Microsoft-Specific XML files in Windows (Part I)

In this tip, Ed Tittel discusses XML files related to Microsoft operating systems, tools or applications.

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You can learn a lot about XML and Windows by executing the following command sequence on any modern Windows (2000 or newer) desktop or server machine:

cd c:\
dir *.xml /s >> xmlfiles.txt

For convenience, we assume that C: is the Windows boot drive (if in doubt, try resolving the %SystemDrive% or %SystemRoot% environment variables or simply type set at the command line). In fact, running this command on my current Windows XP desktop machine produces a listing of nearly 500 files across a wide variety of directories — so many of them in fact that we decided to break this story into two parts. This first part deals with XML files related to Microsoft operating systems, tools or applications. The next XML tip will deal with other files outside the Microsoft company umbrella.

How does one tell which files pertain to Microsoft matters, and which do not? Your first clue comes from where a file resides. Those familiar with Windows file structures will immediately recognize certain directories as more likely to contain files from Microsoft than other vendors, such as elements of the …\Windows or …\Windows\System32 directories. Also, because XML is a plain text based markup language you can always open any XML file inside notepad or some other text editor to see what it says about itself inside (most files are pretty good about identifying themselves in that way).

As we browsed through the contents of xmlfiles.txt, we came across numerous elements that you'll probably find on your systems too. For convenience, readability and possible reference use, we list these file names (or file descriptors, when wildcards come in handy) in alphabetical order in Table 1-1. For brevity, we also omit the .xml file extension. One hint to help keep your lookup time under control: Stay away from the XML files in the …\Temporary Internet Files\… folders. They're not usually of much interest for Windows spelunking anyway.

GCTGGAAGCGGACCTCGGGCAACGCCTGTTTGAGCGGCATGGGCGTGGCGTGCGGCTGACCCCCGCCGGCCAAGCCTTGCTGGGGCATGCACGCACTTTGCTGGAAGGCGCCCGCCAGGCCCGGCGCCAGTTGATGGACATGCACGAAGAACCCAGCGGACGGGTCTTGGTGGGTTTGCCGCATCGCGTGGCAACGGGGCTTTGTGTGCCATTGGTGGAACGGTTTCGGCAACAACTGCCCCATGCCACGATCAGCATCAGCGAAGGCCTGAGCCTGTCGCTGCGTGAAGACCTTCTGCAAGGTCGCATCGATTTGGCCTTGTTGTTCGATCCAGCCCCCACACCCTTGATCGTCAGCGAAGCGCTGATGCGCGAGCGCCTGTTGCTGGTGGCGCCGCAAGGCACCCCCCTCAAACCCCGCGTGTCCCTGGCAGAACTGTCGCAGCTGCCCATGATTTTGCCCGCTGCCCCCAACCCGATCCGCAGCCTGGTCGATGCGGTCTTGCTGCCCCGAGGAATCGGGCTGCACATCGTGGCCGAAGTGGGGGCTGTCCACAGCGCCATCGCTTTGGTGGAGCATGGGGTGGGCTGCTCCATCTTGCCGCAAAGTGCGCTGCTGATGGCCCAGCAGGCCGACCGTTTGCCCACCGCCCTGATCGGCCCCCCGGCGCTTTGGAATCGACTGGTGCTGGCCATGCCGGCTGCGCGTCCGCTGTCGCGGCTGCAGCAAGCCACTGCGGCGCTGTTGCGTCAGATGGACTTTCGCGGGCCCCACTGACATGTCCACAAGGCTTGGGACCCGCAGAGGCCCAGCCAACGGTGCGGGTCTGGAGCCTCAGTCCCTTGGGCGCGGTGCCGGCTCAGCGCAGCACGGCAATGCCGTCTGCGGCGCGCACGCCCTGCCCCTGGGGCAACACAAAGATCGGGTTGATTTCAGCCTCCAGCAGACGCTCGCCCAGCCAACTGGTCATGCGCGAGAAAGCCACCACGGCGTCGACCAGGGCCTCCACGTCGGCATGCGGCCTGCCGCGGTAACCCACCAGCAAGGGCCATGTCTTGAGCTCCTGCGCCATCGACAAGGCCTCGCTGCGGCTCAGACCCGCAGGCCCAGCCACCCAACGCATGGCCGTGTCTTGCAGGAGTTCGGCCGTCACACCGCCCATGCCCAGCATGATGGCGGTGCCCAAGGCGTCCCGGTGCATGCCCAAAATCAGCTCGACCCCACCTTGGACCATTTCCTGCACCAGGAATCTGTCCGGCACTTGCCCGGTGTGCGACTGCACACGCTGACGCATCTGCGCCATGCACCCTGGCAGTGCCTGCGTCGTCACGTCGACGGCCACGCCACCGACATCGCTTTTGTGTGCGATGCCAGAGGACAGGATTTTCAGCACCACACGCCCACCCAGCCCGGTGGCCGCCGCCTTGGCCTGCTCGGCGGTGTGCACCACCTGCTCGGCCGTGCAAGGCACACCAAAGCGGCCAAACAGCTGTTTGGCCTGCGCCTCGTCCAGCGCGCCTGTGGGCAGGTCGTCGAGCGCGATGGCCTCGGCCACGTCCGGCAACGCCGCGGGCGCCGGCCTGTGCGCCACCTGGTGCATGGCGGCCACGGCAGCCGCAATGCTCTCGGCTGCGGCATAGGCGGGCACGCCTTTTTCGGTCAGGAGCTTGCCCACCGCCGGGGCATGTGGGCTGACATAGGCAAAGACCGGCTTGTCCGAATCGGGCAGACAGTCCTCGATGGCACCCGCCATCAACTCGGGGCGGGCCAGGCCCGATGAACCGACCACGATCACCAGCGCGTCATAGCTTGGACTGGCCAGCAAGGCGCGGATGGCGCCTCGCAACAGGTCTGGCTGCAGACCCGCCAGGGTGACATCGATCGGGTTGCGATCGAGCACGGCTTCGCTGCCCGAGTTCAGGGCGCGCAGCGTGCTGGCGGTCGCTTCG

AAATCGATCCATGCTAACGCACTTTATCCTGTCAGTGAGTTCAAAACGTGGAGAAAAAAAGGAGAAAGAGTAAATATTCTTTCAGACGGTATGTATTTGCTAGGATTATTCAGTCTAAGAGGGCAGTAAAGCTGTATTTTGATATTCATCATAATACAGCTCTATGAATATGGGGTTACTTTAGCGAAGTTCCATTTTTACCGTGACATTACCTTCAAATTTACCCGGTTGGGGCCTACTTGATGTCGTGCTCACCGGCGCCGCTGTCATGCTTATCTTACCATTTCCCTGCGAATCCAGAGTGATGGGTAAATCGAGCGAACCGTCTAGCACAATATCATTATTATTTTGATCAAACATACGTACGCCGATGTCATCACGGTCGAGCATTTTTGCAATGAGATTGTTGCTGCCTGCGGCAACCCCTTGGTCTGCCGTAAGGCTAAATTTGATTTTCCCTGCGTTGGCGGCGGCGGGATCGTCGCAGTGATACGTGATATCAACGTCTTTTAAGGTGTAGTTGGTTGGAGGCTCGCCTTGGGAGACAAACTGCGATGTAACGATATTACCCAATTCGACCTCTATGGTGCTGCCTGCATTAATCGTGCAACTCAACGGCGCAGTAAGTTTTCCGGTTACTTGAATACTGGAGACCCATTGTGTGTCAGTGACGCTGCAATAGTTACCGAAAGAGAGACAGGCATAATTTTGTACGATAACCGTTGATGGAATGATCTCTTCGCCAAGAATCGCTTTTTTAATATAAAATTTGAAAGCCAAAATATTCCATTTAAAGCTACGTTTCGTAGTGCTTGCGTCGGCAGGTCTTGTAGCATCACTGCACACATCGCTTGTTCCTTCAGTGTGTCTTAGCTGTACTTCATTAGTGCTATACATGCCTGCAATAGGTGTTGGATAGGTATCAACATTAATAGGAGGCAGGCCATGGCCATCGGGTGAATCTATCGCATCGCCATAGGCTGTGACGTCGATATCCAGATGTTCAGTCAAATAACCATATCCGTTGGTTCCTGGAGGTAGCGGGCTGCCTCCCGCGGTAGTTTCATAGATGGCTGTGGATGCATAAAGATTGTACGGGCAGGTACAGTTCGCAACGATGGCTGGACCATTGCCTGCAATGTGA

Table 1-1: A sampling of Microsoft XML files

.
Filename Directory sub-string Explanation
<random> ...\Microsoft\Office\ONetconfig MS Office Network config data
ACTOC ...\Microsoft Office\Office 11\1033 MS Office Access operation & appearance controls
(many other similar files and control items here)
CDLIST ...\Office 11\SAMPLES\INFOPATH... Sample XML documents drive InfoPath examples
ConnectionManager ...\Windows Media Connect 2 Communications & protocol settings for Media
ConsumerCommands ...\Microsoft.NET\Framework\v1.1... Runtime security policy and application fix settings
CONTEXT . ..\Office 11\HTML\XMLLINKS Help, debug, environment & more settings data
Control ...\Local Settings\Temp Info about Windows Media download & setup
CSS*DATA various ...\Office11\VS Runtime dirs Stylesheet descs & metadata for markup display
DESIGNER ...\Microsoft Office\Office 11 MS Office component config and environment files
(many other similar files in this directory)
Filters . ..\Movie Maker\... Pre-defined sound and image Movie Maker filters
GroupedProviders ...\Microsoft.NET\Framework\v2.0… ASP.NET SQL provider info & settings
INFTOC ...\Office 11\... & various update dirs InfoPath table of contents and settings info
MSOSEC ...\Microsoft Office\Office 11\ADDINS Microsoft Office Security Policy settings
Outlook ...\Application Data\Microsoft\Outlook Outlook state information, shortcuts, links
SKU011 ..\MSOCache\... (and other locations) License info about MS Office 11 (2003)
System.xml location varies in ...Windows\Assembly... Defines the standard namespace for XML processing
VBOWCTOC . ..\Microsoft Shared\Web Components\... MS Office Web components VB reference
WMSDKNS ...\Windows Media\9.0 or ...\10.0 Windows Media 9.0 or 10.0 config settings

In directories with multiple XML files, we listed only the first item, but that shouldn't hamper your ability to locate such files. We also listed only the first 20 entries of interest we found, simply to keep the length of this discussion sufficiently brief.

By looking into these various XML files you can learn a lot about the way applications, interfaces and the operating system itself is configured and how it saves state information from invocation to invocation. Microsoft has clearly taken the easy-to-read, easy-to-parse and easy-to-store nature of XML to heart and uses it for all kinds of controls and status information.


This was first published in June 2006

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